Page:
Frequently Asked Questions about Hakuone

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How did the Hakuone (Kaka‘ako Makai) lands get transferred to OHA?

In 2012, 30 acres of land makai of Ala Moana Boulevard in Kakaʻako were transferred from the State of Hawai‘i to the Office of Hawaiian Affairs (OHA) as a settlement for past-due Public Land trust revenue debt of $200 million for its use of ceded lands. This landmark settlement represented the end of one of the longest-running disputes related to the State of Hawai‘i’s use of the Native Hawaiian people’s ancestral lands. Spread across 10 parcels, the Kakaʻako lands are 14 percent of the total land area (221 acres) that makes up Kakaʻako Makai.

What has OHA done with Hakuone since acquiring it in 2012?

OHA completed policy development and initial planning for the area, including a major conceptual master planning effort that included statewide input gathering from the community. Land use restrictions and long-term leases for some parcels that OHA “inherited” when the land was conveyed from the state have slowed progress. Despite these challenges, the land currently generates about $4.5 million annually, a portion of which funds grants to the Native Hawaiian community.

What is OHA’s experience with land management?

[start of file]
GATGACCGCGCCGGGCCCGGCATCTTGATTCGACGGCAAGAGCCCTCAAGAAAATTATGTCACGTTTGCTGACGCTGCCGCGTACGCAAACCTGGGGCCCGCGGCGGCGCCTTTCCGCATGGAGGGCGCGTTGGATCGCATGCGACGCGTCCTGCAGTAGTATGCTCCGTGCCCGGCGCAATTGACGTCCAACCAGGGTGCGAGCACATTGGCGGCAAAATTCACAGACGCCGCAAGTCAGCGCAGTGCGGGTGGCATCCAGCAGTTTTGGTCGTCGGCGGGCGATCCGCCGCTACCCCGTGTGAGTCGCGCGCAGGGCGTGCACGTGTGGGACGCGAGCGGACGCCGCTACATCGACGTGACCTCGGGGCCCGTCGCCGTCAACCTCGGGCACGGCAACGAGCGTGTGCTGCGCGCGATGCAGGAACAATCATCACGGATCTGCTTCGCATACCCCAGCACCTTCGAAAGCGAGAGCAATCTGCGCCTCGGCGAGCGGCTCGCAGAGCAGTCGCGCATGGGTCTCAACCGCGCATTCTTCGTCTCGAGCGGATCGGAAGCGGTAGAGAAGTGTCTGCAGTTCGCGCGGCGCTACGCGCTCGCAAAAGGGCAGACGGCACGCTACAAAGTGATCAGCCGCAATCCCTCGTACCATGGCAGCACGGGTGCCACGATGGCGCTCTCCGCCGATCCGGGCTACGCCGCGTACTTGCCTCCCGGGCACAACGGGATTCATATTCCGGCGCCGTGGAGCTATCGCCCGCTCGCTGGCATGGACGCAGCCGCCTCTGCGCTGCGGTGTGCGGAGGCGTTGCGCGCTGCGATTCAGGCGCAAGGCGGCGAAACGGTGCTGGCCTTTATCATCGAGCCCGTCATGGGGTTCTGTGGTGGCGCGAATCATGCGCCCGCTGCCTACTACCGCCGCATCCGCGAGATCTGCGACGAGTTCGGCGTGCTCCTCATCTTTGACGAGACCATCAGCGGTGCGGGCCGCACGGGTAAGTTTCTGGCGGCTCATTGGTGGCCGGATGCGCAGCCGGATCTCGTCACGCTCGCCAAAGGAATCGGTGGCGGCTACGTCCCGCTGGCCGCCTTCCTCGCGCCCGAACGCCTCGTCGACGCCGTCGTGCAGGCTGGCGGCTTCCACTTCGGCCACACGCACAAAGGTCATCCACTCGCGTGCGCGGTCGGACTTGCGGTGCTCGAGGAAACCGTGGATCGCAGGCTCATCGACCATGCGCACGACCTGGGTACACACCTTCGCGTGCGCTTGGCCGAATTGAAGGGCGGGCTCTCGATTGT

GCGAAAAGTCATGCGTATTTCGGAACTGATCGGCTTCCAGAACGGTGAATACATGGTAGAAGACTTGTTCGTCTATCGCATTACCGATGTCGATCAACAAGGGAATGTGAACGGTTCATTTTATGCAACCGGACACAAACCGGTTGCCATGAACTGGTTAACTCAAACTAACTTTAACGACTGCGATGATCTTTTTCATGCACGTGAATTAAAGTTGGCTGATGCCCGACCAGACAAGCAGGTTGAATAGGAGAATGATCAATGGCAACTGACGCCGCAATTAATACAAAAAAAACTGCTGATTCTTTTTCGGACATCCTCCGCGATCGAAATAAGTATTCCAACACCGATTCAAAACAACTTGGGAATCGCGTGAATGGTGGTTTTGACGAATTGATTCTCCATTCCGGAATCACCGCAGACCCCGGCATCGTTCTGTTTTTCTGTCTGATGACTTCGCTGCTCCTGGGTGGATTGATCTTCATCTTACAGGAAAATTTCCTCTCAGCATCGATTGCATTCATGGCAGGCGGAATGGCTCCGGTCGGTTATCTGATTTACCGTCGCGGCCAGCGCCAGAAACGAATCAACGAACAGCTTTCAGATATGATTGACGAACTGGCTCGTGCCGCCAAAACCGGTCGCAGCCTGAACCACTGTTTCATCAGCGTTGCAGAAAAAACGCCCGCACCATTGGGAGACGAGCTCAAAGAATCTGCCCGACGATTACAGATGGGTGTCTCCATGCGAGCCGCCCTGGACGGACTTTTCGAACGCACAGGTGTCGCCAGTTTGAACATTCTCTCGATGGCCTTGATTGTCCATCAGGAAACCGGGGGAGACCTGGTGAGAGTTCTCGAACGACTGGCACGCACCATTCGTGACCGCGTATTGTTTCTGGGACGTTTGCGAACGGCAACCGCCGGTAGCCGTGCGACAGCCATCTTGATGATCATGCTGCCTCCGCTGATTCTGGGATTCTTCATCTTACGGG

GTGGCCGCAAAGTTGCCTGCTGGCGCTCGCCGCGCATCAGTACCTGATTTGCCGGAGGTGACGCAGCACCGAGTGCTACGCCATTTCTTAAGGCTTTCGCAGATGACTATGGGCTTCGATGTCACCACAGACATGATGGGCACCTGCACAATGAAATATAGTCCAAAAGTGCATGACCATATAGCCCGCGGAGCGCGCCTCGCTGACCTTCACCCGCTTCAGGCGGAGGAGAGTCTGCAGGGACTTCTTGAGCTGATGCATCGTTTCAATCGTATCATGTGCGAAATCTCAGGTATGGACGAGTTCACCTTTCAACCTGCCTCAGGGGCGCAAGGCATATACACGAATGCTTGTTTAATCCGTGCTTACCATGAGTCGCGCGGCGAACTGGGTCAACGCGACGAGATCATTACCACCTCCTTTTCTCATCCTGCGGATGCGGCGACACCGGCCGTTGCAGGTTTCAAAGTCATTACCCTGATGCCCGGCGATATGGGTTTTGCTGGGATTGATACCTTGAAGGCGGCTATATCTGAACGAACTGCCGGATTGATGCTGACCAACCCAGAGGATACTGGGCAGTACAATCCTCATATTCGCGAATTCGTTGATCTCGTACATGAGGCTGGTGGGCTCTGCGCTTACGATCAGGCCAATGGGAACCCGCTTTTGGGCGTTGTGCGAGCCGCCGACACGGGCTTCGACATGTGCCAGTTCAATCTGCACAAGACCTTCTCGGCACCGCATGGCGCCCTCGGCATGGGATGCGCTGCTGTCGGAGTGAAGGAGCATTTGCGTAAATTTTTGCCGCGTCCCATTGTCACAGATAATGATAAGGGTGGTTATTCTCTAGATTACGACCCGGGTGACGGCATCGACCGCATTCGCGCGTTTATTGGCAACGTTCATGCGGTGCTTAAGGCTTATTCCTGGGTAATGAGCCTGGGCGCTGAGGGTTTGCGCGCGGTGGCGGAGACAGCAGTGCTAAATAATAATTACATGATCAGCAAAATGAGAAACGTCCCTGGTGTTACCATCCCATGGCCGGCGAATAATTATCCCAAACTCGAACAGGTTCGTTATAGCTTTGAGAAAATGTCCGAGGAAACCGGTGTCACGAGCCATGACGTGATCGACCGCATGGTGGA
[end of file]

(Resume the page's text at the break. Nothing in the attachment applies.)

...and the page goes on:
OHA first acquired land in 1988 when Pahua Heiau in Maunalua was deeded to OHA. Since then, OHA has acquired and currently manages thousands of acres of legacy lands to protect our natural and cultural resources. These properties include Waimea Valley on O‘ahu, Wao Kele o Puna on Hawai‘i Island, and Palauea Cultural Preserve on Maui. OHA has a decades-long track record of effective and responsible land management.

Why does OHA want to develop several parcels as residential?

OHA seeks to balance commerce and culture to ensure the land will generate important revenues for the betterment of Native Hawaiians. Once developed, Hakuone has the potential to generate millions of dollars in additional funds that will be put into community-based programs to directly benefit Native Hawaiians. A full spectrum of housing options in a thoughtful, mixed-use community will allow OHA to realize this goal. The development of Hakuone will also bring a broad long-term economic benefit to local businesses and workers.

If OHA gets involved in residential development, won’t it result in public land sales?